\[A \cup B\]

operator (difference)

\[ A - B\]

operator (intersection) intersection can be expressed with union and difference

\[ A \cap B\]

operator (rename) rename the schema for an relation

\[\rho_{R(A_1, A_2, ..., A_n)(E)}\]

Rename operator is to unify schemas for set operators because schema must match.

3.2. SQL

SQL is the declarative language partially implementing the relational algebra, derived from SEQUAL from IBM. Row in SQL is an unordered multiset.

statement (select)

\[\text{Select }A_1, A_2, ..., A_n\text{ From }R_1, R_2, ..., R_m\text{ where condition}\]

This is equivalent to the following sigma algebra

\[\Pi_{A_1, A_2, ..., A_n}(\sigma_{condition}(R_1 \times R_2 \times ... \times R_m))\]

duplicates: select will return duplicate because SQL is a multiset model, to reduce the duplicates, add distinct after select

order: select will return results without any order, to force order, add order by attr at the end.

4. Index Management

An index is an additional structure that is derived from the primary data. Maintaining index incurs overhead, especially on writes.: well-chosen indexes speed up read queries, but every index slows down writes.

When the entire db cannot fit into the memory, we store them in the disk and maintain a index to map key into the disk offset. The following three are most common indexes, they can be kept on memory or disk.

4.1. Hash Index

Hash hash can be used as an in-memory index, one typical index is the following.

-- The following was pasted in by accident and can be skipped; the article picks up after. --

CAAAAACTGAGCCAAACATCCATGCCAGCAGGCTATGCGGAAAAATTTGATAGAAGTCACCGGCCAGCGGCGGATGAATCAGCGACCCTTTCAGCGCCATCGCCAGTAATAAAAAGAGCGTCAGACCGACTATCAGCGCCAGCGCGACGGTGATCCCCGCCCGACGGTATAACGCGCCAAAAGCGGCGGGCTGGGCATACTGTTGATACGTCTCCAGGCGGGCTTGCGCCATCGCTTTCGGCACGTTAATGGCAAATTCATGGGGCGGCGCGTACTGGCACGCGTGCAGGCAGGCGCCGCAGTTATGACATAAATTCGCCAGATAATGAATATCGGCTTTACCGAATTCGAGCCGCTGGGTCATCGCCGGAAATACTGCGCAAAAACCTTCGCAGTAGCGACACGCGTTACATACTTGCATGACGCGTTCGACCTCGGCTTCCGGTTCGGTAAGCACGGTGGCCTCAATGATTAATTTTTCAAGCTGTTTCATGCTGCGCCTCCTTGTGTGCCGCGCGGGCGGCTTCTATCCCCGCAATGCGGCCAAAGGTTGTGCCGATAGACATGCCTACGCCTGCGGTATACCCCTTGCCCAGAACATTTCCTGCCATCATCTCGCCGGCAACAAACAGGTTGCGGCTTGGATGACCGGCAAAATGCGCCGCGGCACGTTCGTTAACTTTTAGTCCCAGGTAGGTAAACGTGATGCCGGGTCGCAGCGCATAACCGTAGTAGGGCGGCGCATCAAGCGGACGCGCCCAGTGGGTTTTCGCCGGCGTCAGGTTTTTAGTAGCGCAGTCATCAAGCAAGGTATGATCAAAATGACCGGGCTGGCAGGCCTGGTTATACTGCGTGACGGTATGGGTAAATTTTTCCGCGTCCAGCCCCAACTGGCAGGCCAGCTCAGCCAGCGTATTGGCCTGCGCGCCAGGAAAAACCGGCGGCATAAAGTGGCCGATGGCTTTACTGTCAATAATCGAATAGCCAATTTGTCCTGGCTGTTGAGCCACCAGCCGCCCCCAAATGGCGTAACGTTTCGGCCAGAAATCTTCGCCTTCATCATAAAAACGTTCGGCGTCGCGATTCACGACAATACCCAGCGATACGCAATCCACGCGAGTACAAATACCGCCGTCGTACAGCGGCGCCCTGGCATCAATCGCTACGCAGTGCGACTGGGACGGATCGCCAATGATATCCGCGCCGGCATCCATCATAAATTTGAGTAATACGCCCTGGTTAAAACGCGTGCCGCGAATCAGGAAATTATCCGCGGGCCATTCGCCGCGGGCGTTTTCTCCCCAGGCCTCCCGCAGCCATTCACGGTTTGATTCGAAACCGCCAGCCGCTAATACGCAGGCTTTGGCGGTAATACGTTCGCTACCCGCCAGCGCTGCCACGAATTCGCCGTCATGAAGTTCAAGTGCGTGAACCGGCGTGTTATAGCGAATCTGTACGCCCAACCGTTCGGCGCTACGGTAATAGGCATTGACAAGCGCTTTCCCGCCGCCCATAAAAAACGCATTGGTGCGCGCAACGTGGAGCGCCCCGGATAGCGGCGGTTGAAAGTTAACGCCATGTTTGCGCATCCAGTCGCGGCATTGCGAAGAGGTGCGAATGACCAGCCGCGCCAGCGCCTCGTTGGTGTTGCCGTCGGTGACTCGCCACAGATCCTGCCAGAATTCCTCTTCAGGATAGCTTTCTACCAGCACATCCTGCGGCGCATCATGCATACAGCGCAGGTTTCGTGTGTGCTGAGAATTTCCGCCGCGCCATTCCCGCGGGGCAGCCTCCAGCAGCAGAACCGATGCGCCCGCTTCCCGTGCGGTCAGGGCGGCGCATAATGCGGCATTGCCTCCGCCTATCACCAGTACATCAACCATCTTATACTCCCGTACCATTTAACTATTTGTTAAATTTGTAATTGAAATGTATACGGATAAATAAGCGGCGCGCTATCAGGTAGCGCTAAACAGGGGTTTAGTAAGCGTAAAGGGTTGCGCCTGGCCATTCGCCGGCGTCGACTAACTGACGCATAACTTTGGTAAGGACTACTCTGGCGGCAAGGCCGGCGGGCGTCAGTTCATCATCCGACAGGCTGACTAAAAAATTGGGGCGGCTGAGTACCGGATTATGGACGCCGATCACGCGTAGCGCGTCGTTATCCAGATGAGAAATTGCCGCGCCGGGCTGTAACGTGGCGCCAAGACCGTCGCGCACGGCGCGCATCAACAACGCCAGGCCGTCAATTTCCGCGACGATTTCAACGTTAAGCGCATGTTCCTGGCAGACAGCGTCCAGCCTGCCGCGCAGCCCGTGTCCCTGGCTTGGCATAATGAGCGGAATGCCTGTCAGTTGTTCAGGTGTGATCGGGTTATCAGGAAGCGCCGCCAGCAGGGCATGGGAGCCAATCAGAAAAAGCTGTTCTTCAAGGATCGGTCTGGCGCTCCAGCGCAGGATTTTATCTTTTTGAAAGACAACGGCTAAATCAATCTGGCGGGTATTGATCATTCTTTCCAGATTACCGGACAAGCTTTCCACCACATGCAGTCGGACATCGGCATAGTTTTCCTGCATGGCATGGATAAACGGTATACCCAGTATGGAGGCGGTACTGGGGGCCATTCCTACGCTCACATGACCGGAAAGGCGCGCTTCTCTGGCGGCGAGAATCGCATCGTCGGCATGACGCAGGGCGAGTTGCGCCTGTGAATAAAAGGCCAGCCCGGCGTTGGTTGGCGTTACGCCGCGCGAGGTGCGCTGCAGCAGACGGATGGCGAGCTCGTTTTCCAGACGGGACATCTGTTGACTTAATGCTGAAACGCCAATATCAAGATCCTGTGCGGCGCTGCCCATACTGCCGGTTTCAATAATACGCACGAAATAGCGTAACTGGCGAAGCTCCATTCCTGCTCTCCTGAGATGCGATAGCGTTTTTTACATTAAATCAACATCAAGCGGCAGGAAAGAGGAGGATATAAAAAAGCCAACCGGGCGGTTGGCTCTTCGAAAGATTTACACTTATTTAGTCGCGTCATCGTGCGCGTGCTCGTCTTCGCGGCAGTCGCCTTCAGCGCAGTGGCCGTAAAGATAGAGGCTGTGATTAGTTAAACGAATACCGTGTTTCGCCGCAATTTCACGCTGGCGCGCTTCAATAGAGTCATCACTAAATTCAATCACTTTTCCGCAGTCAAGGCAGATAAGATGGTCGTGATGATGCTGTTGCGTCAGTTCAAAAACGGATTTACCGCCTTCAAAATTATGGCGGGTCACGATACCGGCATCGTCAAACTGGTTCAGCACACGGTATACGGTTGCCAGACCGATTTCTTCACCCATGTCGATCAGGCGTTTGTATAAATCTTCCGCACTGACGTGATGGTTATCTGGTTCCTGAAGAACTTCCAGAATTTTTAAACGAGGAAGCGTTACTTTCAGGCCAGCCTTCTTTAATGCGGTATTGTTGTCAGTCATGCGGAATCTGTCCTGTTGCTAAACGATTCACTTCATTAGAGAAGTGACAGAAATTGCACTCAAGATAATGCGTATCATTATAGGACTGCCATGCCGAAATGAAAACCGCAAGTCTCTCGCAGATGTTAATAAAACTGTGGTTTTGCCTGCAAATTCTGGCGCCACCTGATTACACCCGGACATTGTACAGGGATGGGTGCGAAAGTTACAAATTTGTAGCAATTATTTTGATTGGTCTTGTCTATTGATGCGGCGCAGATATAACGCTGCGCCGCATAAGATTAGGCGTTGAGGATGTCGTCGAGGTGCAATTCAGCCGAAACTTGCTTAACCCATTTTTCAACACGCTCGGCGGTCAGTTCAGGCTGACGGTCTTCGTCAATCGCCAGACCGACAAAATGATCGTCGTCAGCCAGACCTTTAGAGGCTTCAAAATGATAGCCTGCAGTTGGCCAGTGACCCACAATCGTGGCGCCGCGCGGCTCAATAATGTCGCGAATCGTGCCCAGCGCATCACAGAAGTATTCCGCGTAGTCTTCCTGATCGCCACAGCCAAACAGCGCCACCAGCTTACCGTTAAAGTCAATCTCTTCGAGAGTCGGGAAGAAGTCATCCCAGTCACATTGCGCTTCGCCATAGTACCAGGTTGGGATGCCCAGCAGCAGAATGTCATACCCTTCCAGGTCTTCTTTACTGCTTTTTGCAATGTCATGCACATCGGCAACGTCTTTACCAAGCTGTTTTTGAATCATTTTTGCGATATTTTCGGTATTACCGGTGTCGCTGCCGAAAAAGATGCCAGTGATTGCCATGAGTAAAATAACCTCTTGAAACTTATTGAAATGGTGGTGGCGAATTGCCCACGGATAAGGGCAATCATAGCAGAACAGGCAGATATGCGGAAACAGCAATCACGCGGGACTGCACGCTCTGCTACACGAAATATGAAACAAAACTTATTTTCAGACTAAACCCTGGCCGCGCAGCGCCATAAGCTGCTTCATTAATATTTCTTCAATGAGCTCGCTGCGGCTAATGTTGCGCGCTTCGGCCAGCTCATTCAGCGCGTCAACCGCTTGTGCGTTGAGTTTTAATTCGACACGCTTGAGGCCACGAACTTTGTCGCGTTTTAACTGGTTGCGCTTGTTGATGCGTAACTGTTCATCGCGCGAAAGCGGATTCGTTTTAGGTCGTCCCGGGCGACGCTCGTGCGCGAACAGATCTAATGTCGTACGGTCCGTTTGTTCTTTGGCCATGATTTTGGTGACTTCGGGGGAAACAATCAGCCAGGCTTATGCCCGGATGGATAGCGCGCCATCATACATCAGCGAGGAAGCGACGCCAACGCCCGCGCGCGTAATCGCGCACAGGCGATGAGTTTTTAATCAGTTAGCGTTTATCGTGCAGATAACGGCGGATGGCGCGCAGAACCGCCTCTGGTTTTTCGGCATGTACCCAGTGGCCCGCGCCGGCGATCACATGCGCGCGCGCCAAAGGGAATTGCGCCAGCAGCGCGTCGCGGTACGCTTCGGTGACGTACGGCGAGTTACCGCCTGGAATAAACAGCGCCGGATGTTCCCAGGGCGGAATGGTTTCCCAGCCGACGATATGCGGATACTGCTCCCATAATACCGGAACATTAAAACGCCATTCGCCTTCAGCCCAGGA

4.1.1. Bitcask

Bitcask is the default storage engine for Riak

This introduction paper is quite easy to understand.

we use hash index to map the key to the offset of log-structured data file.

  • Whenever we append a new key-value pair to the file, we update the hash point the key to the new offset.
  • The logs are splitted into segments of a certain size, which would be compacted later.

The hash map points to the file id (segment id), and its internal offset

key field

The value field:

value store


  • high speed read/write (the paper says it can do 5~6k writes per sec)
  • good for case where the value for each key is updated frequently


  • entire hash map should be kept in memory
  • range query are not efficient (might be achievable thorough secondary index though)

4.2. SSTable (memtable)

When we cannot fit entire hashmap into the memory, we can use SSTable or memtable

SSTable (e.g: red-black/AVL trees) is an in-memory index to store new key-value pairs

4.2.1. LSM-Tree and memtable

For even larger SSTable, we can write out some SSTable to storage and use memtable to only record the latest key-value pairs.

memtable (e.g: red-black/AVL trees) it stores new key-value pairs temporarily. When they gets bigger than some threshold (e.g: a few Mb), we write them sorted pairs into new SSTable.

Pros (over hash index):

  • merging segments is simple and efficient using priority queue. (see this related Leetcode problem)
  • in-memory index can be sparse: 1 key for every few kilo bytes. (because key-value are sorted in the segment)